Emily Schmitt: I have a passion for serving on boards and in organizations, and I used to be – I think I’m up to 16 now – and I always want to keep learning. I’ve reached out to mentors, and it definitely changes your development pattern, so I always encourage others to do that. Networking has been key, and I used to be horrible at it and awkward until I flipped it to focus on helping other people. I’m also involved in a family peer advising group, which brings next generations together to solve problems and make suggestions. And I didn’t keep my family name, which has been a secret superpower. You get to know what people are thinking in the world about the company.
Eric Sinclair: My parents were adamant that they weren’t going to teach me how to run the business. They ran it off their gut, and I needed to figure out a different way, so I joined a performance group of about 16 owners, and I was the youngest. The others took me under their wing and gave me a lot of mentorship in home furnishings.
How are you taking a leadership role within your family or encouraging others to do the same?
Max Patnoe: Family meetings have been very beneficial to us, especially making sure my sisters are on the same page.
Emily Schmitt: We actually implement personality quizzes for our leaders and really delve into and celebrate our diverse personalities. I’ll detail more about that during the webinar. Also, as we grow generationally, we felt it was important to have an independently controlled board, which has been key. And we created a Leadership Council that has led us to communicate more, including about financials, which isn’t always easy for family businesses. But we’re pulling them behind the curtain to let them see where we’re coming from and why decisions are made, and with that we’ve been able to see people flourish.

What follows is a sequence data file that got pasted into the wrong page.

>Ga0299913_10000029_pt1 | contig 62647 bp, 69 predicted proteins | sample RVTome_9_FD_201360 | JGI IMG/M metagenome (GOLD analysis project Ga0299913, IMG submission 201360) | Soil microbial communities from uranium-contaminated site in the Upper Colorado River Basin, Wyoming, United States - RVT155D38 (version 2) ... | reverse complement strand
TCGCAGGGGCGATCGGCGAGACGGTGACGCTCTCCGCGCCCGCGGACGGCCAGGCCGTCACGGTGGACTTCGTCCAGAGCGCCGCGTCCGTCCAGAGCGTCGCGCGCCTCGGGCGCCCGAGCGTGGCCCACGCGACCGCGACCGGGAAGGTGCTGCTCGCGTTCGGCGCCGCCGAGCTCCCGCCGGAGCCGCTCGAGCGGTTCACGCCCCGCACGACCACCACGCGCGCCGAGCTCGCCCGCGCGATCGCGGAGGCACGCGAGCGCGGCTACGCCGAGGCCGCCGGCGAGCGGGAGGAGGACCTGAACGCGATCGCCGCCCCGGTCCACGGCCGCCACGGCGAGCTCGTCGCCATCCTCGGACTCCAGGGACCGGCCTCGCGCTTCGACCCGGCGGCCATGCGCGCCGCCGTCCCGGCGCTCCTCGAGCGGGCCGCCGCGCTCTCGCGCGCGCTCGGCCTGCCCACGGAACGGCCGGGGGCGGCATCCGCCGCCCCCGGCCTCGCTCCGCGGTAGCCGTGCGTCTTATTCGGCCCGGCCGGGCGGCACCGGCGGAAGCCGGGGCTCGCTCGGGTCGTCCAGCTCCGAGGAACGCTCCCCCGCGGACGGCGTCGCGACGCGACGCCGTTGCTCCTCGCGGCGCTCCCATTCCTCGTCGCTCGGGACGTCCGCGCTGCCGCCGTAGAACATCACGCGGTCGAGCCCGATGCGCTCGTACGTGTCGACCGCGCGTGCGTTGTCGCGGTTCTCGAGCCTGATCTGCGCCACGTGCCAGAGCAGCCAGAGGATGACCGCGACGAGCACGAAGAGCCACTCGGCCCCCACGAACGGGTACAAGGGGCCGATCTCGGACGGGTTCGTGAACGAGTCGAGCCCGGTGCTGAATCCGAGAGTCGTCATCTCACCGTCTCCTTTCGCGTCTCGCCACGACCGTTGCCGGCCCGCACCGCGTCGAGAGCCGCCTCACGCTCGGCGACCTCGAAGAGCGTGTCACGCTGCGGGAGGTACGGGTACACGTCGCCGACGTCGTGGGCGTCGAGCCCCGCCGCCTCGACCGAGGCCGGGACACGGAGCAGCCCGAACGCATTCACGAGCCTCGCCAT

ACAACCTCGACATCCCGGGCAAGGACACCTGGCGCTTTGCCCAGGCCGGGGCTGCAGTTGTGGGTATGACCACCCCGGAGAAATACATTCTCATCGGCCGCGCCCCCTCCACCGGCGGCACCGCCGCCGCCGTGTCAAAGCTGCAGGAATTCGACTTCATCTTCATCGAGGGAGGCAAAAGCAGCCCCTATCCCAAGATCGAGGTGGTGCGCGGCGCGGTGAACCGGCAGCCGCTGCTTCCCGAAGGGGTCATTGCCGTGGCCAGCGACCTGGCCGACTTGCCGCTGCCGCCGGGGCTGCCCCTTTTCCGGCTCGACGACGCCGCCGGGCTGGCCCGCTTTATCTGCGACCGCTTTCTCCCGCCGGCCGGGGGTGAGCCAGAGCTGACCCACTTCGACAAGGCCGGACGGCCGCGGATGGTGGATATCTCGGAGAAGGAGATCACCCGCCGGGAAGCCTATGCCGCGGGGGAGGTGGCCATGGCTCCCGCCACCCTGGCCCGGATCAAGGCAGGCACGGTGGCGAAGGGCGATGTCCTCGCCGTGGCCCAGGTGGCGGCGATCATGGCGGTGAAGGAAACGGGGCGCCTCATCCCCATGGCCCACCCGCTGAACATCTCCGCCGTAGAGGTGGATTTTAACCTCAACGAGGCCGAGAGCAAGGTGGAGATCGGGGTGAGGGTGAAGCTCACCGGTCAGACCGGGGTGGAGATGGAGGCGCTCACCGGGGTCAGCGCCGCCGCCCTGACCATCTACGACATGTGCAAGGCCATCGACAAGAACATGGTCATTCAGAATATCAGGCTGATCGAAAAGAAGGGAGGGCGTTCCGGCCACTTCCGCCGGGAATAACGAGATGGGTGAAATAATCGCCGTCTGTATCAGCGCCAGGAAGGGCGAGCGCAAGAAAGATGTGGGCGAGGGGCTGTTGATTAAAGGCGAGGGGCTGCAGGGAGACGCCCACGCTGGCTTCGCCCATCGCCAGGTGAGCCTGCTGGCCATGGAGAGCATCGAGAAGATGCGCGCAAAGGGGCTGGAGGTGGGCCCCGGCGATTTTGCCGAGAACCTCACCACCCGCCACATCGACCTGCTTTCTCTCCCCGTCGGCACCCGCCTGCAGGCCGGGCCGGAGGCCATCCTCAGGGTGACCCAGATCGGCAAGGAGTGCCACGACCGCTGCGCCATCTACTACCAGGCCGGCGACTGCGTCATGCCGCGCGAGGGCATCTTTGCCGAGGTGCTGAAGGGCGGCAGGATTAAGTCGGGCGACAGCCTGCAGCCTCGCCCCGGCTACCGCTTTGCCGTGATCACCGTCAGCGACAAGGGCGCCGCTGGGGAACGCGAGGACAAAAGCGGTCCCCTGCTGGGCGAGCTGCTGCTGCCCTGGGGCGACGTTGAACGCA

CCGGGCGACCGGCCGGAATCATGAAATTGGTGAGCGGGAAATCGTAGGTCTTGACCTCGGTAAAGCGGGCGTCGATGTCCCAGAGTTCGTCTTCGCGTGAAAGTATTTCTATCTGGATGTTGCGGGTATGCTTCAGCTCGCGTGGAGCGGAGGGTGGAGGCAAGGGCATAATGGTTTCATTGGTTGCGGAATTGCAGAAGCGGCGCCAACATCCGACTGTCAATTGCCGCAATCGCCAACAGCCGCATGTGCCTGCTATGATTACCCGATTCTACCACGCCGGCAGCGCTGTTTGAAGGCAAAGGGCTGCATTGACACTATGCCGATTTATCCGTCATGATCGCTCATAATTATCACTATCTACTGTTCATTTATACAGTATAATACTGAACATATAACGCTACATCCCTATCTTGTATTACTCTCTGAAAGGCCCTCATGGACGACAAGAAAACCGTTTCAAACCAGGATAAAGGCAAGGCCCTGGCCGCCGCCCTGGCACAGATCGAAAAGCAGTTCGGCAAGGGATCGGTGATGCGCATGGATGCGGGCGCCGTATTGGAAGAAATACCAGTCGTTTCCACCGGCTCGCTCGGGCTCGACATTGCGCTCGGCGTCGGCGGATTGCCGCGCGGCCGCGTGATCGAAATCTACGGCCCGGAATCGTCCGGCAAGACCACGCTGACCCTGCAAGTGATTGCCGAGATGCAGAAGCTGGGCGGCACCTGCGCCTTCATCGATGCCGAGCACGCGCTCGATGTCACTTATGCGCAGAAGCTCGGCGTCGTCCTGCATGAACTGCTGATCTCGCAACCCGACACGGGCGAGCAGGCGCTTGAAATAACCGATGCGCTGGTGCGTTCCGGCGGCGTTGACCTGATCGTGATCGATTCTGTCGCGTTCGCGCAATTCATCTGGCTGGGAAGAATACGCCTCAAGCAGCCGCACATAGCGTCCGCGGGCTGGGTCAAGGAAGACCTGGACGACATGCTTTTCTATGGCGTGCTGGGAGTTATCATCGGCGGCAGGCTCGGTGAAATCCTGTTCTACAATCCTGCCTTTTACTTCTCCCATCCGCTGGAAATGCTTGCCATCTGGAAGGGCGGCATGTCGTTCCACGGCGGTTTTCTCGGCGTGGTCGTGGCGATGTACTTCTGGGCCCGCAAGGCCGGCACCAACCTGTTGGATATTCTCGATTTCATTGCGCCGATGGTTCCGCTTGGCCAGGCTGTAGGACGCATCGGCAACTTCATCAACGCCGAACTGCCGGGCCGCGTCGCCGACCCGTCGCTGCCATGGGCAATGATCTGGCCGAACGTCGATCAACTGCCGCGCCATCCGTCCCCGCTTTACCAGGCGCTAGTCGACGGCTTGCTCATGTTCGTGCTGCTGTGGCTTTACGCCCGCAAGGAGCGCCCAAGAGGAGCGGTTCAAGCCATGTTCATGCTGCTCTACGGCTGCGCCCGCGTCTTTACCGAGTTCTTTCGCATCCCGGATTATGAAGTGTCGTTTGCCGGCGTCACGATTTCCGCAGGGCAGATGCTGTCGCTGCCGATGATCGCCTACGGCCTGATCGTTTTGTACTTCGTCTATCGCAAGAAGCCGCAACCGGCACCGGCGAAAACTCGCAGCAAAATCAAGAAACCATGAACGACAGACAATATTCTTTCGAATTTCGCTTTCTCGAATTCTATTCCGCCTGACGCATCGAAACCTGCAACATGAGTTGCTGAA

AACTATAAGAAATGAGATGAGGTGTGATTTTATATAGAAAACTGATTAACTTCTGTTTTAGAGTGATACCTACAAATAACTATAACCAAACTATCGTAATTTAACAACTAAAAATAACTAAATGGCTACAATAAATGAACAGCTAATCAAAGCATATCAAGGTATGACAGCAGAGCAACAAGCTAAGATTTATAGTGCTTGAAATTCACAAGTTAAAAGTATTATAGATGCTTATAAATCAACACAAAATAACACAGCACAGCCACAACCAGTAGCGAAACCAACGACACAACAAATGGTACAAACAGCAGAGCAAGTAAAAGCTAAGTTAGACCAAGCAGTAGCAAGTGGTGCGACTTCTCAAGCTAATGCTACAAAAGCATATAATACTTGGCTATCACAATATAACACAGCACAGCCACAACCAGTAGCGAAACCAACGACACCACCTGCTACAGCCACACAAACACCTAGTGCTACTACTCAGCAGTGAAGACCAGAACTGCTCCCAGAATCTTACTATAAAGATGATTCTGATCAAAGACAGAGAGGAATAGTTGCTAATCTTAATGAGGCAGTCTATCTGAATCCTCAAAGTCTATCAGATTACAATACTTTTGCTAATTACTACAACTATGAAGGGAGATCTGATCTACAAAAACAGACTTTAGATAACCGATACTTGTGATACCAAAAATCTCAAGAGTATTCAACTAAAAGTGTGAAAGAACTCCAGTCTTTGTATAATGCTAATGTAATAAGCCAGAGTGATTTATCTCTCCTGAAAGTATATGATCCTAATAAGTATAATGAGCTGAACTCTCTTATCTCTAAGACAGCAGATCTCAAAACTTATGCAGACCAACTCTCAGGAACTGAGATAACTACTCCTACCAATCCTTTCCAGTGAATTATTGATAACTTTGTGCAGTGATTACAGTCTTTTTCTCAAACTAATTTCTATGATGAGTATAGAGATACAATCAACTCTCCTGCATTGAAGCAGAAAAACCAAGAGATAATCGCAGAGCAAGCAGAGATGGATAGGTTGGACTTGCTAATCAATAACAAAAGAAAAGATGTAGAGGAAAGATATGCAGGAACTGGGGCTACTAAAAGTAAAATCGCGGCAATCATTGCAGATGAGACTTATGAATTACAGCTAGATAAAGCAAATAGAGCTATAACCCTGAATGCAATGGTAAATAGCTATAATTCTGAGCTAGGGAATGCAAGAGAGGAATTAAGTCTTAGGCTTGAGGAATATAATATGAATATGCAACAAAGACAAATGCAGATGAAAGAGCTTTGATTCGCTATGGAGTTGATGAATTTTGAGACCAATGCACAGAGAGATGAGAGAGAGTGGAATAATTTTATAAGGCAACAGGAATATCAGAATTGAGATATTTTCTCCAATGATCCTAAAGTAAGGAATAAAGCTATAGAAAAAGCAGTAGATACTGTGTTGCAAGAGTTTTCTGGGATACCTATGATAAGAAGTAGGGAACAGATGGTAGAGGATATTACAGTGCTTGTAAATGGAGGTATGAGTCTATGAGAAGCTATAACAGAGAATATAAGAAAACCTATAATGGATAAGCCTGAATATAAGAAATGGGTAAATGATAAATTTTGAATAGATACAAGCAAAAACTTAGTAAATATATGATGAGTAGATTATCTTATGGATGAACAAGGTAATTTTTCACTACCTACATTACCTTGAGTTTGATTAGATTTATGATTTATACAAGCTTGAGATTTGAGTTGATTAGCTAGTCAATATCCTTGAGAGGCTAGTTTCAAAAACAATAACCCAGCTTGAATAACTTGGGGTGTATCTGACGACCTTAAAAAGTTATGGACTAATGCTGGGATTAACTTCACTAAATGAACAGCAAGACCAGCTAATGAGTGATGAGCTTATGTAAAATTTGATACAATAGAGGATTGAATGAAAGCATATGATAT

Eric Sinclair: When I was about five or six years into my family leadership journey, I was working nonstop, and my parents called a meeting with me. They told me I need an executive team around me, and even though I thought we couldn’t afford it, they told me we needed to build a leadership team. So I did that, and it continued to transform the business. Finding great people who could lead certain parts of the business allowed me to do a much better job as a leader myself instead of trying to do everything at once. And one of the best ways my father continues to lead today is by spending an hour with each new employee, telling them the history of the company and his business philosophy. He loves it, and it’s so valuable for them too.
This webinar is an included benefit for members of the Prairie Family Business Association. First-time guests are complimentary and repeat guests may register for $25.
Click here to learn more and register.
The Prairie Family Business Association helps family businesses thrive through generations by providing a resource network for family business success. The association is a key outreach center of the University of South Dakota Beacom School of Business.